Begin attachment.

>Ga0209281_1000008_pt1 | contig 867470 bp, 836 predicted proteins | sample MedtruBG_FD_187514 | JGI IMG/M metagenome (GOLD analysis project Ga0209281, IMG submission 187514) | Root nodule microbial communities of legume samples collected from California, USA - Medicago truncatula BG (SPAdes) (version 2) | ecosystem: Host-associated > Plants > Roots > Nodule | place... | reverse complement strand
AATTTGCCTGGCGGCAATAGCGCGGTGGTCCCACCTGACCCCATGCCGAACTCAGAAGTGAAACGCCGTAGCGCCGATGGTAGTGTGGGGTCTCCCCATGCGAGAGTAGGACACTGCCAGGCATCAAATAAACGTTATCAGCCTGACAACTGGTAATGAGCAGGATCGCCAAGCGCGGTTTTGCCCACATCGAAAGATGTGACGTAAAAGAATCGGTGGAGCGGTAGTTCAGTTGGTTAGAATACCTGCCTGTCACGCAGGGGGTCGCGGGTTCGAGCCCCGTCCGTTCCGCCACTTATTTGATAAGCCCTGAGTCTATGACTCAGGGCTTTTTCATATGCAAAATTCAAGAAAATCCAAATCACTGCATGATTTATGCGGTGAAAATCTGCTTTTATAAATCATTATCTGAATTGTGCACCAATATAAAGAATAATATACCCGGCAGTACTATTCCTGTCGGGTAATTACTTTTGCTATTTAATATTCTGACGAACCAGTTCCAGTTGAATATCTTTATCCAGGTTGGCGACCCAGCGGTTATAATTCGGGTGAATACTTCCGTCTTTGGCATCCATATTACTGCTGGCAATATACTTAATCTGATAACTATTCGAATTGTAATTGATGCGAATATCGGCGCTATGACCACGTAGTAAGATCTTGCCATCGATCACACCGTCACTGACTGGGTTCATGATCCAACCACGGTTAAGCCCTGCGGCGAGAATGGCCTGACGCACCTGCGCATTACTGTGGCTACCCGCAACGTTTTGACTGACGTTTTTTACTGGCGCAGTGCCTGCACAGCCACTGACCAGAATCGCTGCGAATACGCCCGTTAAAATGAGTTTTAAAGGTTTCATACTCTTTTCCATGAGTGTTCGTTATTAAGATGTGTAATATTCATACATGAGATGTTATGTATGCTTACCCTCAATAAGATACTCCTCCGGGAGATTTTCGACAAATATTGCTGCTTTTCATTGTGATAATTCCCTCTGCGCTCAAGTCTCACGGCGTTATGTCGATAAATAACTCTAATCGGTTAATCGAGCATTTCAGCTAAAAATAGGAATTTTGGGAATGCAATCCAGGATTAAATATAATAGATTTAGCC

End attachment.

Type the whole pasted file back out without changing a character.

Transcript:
>Ga0209281_1000008_pt1 | contig 867470 bp, 836 predicted proteins | sample MedtruBG_FD_187514 | JGI IMG/M metagenome (GOLD analysis project Ga0209281, IMG submission 187514) | Root nodule microbial communities of legume samples collected from California, USA - Medicago truncatula BG (SPAdes) (version 2) | ecosystem: Host-associated > Plants > Roots > Nodule | place... | reverse complement strand
AATTTGCCTGGCGGCAATAGCGCGGTGGTCCCACCTGACCCCATGCCGAACTCAGAAGTGAAACGCCGTAGCGCCGATGGTAGTGTGGGGTCTCCCCATGCGAGAGTAGGACACTGCCAGGCATCAAATAAACGTTATCAGCCTGACAACTGGTAATGAGCAGGATCGCCAAGCGCGGTTTTGCCCACATCGAAAGATGTGACGTAAAAGAATCGGTGGAGCGGTAGTTCAGTTGGTTAGAATACCTGCCTGTCACGCAGGGGGTCGCGGGTTCGAGCCCCGTCCGTTCCGCCACTTATTTGATAAGCCCTGAGTCTATGACTCAGGGCTTTTTCATATGCAAAATTCAAGAAAATCCAAATCACTGCATGATTTATGCGGTGAAAATCTGCTTTTATAAATCATTATCTGAATTGTGCACCAATATAAAGAATAATATACCCGGCAGTACTATTCCTGTCGGGTAATTACTTTTGCTATTTAATATTCTGACGAACCAGTTCCAGTTGAATATCTTTATCCAGGTTGGCGACCCAGCGGTTATAATTCGGGTGAATACTTCCGTCTTTGGCATCCATATTACTGCTGGCAATATACTTAATCTGATAACTATTCGAATTGTAATTGATGCGAATATCGGCGCTATGACCACGTAGTAAGATCTTGCCATCGATCACACCGTCACTGACTGGGTTCATGATCCAACCACGGTTAAGCCCTGCGGCGAGAATGGCCTGACGCACCTGCGCATTACTGTGGCTACCCGCAACGTTTTGACTGACGTTTTTTACTGGCGCAGTGCCTGCACAGCCACTGACCAGAATCGCTGCGAATACGCCCGTTAAAATGAGTTTTAAAGGTTTCATACTCTTTTCCATGAGTGTTCGTTATTAAGATGTGTAATATTCATACATGAGATGTTATGTATGCTTACCCTCAATAAGATACTCCTCCGGGAGATTTTCGACAAATATTGCTGCTTTTCATTGTGATAATTCCCTCTGCGCTCAAGTCTCACGGCGTTATGTCGATAAATAACTCTAATCGGTTAATCGAGCATTTCAGCTAAAAATAGGAATTTTGGGAATGCAATCCAGGATTAAATATAATAGATTTAGCC